And why were they particularly concerned about the western seaboard?

I think they’re realising the force of globalisation, which means that a whole set of assumptions that applied in the last century do not apply in this one, which requires them to rethink how the states serve their citizens and how they interface with and regulate the market. And with the globalisation of the media and civil society and the market, we need to rethink our organisational paradigms in all areas of life.

OK this takes us to our second book, James C Scott, and he’s also talking about the state and his book is called…

Seeing Like A State. He’s quite similar to Dewey in a way. He also sees the state as only a mechanism. But he thinks that the way that the state chooses to count, or the way it chooses to see, will inform how it behaves and what kind of animal it becomes. Scott explains, for example, how in France, in early modern times, the state decided to count two things. It decided to count how much salt there was and how many able-bodied men there were, because it wanted to tax the salt and send the able-bodied men off to war. Now perhaps the state decides to count other things, how many healthy people there are, how many well-educated people they are… So that what the state chooses to count determines the parameters of what the state chooses to do.

The fact is that there are always people running the state. People inhabiting and running that apparatus…

And so the key challenge is how to make them accountable. The problem in many of the countries which the institute I co-founded works in is that many revolutionary leaders who spend a long time trying to get into power continue to believe, once they get into power, that they are ‘outlaws’ or above the law and not accountable to the rule of law.

They still feel that they are the underdogs? That some injustice is being perpetrated on them?

Exactly, so that they will not submit themselves to the rules being made by the people.

So one of the problems of the state is that, should it fail, it relies on the fact that those who adjust for that failure have read and agreed with John Dewey?

Yes. But as James Scott describes, as you abstract information from people and aggregate it upwards and you move towards industrialisation and large, centrally planned cities, that information becomes abstracted from the lives of people. The state no longer understands the way in which people experience the structures that are imposed on them.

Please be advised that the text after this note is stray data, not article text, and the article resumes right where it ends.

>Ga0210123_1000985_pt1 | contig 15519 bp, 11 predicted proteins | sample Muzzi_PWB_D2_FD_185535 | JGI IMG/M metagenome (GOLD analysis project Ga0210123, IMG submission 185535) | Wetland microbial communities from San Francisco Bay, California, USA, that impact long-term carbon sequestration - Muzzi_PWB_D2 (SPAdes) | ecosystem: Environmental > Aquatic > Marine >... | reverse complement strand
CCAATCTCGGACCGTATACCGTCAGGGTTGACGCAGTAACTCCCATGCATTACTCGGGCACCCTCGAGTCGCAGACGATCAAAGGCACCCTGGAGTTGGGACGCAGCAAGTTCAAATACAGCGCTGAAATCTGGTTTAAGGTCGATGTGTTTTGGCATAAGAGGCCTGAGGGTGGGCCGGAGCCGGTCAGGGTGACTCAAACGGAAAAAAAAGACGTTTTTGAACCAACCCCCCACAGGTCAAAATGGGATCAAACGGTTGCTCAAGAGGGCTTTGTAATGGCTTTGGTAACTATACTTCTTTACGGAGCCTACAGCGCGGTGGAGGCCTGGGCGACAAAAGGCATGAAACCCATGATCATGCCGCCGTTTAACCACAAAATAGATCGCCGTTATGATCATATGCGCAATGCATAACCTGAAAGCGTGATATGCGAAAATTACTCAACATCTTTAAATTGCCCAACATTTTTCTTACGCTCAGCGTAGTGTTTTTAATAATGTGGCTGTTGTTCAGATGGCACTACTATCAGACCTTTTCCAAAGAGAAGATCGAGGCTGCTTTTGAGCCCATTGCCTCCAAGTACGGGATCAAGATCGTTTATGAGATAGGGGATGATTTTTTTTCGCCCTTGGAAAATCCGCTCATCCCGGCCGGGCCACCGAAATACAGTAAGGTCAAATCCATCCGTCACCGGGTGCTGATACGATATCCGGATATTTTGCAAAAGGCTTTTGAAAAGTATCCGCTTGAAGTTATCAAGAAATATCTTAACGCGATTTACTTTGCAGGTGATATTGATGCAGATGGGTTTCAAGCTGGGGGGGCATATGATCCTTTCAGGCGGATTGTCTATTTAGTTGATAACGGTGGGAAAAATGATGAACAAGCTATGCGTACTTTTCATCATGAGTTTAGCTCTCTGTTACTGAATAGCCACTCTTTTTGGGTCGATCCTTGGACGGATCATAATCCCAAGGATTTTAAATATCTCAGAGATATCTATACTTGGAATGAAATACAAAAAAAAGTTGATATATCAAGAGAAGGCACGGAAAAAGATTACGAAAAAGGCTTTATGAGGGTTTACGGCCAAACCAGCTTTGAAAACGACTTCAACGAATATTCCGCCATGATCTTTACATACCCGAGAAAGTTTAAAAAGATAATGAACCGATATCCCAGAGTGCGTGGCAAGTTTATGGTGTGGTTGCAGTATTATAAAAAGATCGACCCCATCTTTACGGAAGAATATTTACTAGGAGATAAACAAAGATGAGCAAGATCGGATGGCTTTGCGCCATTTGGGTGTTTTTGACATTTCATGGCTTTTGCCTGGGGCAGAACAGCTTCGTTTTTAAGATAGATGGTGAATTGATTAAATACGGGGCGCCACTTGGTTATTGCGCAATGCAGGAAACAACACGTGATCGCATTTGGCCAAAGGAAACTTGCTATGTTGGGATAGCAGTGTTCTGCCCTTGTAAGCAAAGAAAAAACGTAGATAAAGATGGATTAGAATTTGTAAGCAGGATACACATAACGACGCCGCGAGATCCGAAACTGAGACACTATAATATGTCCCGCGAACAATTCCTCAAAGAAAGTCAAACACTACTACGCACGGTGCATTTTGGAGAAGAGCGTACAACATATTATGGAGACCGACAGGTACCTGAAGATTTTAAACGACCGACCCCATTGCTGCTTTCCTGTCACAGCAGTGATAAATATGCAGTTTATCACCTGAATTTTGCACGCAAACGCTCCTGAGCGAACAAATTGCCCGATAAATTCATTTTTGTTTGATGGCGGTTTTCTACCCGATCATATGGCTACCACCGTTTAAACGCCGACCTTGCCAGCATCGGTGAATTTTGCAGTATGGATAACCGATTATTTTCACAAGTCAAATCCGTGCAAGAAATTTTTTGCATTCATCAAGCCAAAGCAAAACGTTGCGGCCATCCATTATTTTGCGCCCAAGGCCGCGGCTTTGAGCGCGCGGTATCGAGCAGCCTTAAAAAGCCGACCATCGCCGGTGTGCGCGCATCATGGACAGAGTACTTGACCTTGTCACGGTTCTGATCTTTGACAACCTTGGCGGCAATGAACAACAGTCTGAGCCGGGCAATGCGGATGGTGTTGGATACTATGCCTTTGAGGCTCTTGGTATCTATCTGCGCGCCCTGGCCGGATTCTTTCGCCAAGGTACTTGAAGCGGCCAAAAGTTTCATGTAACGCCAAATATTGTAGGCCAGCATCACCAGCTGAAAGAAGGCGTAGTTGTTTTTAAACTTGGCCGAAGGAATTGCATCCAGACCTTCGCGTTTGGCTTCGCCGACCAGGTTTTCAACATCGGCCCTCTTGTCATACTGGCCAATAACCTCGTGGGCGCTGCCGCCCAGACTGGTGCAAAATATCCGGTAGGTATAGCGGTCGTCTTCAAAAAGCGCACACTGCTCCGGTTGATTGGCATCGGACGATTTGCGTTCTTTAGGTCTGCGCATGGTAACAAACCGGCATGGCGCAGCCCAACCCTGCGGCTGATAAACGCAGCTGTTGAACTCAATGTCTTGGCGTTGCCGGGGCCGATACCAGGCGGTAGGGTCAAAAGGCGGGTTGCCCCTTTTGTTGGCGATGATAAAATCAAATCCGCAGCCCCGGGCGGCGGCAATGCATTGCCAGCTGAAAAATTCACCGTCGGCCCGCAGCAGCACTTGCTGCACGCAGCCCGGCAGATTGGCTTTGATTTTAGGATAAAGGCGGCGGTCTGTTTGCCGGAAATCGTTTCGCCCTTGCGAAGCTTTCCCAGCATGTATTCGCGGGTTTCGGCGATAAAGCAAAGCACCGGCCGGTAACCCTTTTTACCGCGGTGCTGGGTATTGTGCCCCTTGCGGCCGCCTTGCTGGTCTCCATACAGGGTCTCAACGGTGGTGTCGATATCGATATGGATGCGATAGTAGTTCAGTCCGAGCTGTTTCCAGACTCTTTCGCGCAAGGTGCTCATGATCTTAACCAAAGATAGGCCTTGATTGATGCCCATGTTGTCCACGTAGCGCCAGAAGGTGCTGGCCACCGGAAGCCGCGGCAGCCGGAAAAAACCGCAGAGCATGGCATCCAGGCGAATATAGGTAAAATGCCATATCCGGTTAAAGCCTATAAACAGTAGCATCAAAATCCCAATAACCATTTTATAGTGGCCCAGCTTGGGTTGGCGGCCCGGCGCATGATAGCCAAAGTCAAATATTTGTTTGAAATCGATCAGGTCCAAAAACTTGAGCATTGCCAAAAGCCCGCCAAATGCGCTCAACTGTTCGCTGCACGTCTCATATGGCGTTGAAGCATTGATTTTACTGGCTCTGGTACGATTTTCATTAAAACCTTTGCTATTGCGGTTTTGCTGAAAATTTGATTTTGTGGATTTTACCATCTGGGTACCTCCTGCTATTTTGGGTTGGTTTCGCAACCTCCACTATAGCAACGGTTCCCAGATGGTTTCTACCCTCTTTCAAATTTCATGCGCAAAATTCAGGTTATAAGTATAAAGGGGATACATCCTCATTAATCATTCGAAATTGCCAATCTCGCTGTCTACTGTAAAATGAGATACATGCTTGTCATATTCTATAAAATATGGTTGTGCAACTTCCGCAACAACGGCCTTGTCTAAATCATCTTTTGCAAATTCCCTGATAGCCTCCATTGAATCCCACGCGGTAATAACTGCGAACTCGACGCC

As during the Great Leap Forward in China, when in order to meet government targets, farmers invented phantom bumper harvests on which they paid tax in corn and starved.

Exactly. So one of the challenges is how to manage that kind of scale bureaucratically while permitting individuals to pursue their own lives. And that is why we created the national solidarity program in Afghanistan, which still has a national rule of law framework that gives money directly to all the villages and lets the villagers decided how to use that money. So it is possible, you see, to have the rule of law and also radical decentralisation.

This take us to markets, doesn’t it? The idea of a perfect relationship between state and citizen, in which the citizen does not feel constrained, but only liberated by the law, is the dream of perfect government. But in practice it is the market that challenges the state. It is the market that enables citizens to determine their own future?

So my third book choice is The Mystery Of Capital: Why Capitalism Triumphs in the West and Fails Everywhere Else. Hernando de Soto is a Peruvian economist and one of his earliest books was The Other Path, as opposed to the Shining Path, which documents his attempts, along with the government of Peru, to engage with the Shining Path. And his basic thesis in that book is that many so-called insurgents don’t actually want to bring the system down. Instead they are excluded from the system, resent their exclusion, and want in. So they want in, not out. Their bitterness is the result of frustration and so the solution is not necessarily to go after them but instead to find ways to empower and enfranchise them and to give them legal status.

But how would you do that?